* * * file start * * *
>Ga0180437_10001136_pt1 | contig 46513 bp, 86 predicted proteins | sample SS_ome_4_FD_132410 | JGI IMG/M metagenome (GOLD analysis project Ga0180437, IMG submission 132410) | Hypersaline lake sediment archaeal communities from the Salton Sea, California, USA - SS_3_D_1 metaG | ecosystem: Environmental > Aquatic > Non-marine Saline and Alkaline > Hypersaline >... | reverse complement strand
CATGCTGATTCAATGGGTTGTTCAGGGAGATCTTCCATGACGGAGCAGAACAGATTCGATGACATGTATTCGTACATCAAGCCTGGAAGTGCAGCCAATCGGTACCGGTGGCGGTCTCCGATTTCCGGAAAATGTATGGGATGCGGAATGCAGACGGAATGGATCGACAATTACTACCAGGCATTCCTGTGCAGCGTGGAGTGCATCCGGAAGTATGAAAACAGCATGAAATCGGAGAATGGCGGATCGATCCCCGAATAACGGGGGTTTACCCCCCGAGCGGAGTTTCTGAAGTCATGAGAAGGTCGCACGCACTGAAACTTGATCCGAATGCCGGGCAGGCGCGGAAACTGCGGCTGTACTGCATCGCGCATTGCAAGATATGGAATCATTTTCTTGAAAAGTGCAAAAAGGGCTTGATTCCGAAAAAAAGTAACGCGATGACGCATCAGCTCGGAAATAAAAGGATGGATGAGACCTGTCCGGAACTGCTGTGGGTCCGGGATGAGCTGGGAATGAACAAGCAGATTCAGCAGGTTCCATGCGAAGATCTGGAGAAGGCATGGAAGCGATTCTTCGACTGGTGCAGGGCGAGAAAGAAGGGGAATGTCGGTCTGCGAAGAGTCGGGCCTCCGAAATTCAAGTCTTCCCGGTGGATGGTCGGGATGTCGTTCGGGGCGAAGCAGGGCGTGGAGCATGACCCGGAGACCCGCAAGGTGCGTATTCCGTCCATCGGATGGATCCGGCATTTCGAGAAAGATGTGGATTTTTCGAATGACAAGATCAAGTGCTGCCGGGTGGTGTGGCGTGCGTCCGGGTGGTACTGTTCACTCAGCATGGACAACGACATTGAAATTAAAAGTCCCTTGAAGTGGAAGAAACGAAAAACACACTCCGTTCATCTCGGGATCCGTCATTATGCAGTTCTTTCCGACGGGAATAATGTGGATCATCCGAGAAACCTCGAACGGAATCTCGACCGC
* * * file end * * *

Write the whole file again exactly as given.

>Ga0180437_10001136_pt1 | contig 46513 bp, 86 predicted proteins | sample SS_ome_4_FD_132410 | JGI IMG/M metagenome (GOLD analysis project Ga0180437, IMG submission 132410) | Hypersaline lake sediment archaeal communities from the Salton Sea, California, USA - SS_3_D_1 metaG | ecosystem: Environmental > Aquatic > Non-marine Saline and Alkaline > Hypersaline >... | reverse complement strand
CATGCTGATTCAATGGGTTGTTCAGGGAGATCTTCCATGACGGAGCAGAACAGATTCGATGACATGTATTCGTACATCAAGCCTGGAAGTGCAGCCAATCGGTACCGGTGGCGGTCTCCGATTTCCGGAAAATGTATGGGATGCGGAATGCAGACGGAATGGATCGACAATTACTACCAGGCATTCCTGTGCAGCGTGGAGTGCATCCGGAAGTATGAAAACAGCATGAAATCGGAGAATGGCGGATCGATCCCCGAATAACGGGGGTTTACCCCCCGAGCGGAGTTTCTGAAGTCATGAGAAGGTCGCACGCACTGAAACTTGATCCGAATGCCGGGCAGGCGCGGAAACTGCGGCTGTACTGCATCGCGCATTGCAAGATATGGAATCATTTTCTTGAAAAGTGCAAAAAGGGCTTGATTCCGAAAAAAAGTAACGCGATGACGCATCAGCTCGGAAATAAAAGGATGGATGAGACCTGTCCGGAACTGCTGTGGGTCCGGGATGAGCTGGGAATGAACAAGCAGATTCAGCAGGTTCCATGCGAAGATCTGGAGAAGGCATGGAAGCGATTCTTCGACTGGTGCAGGGCGAGAAAGAAGGGGAATGTCGGTCTGCGAAGAGTCGGGCCTCCGAAATTCAAGTCTTCCCGGTGGATGGTCGGGATGTCGTTCGGGGCGAAGCAGGGCGTGGAGCATGACCCGGAGACCCGCAAGGTGCGTATTCCGTCCATCGGATGGATCCGGCATTTCGAGAAAGATGTGGATTTTTCGAATGACAAGATCAAGTGCTGCCGGGTGGTGTGGCGTGCGTCCGGGTGGTACTGTTCACTCAGCATGGACAACGACATTGAAATTAAAAGTCCCTTGAAGTGGAAGAAACGAAAAACACACTCCGTTCATCTCGGGATCCGTCATTATGCAGTTCTTTCCGACGGGAATAATGTGGATCATCCGAGAAACCTCGAACGGAATCTCGACCGC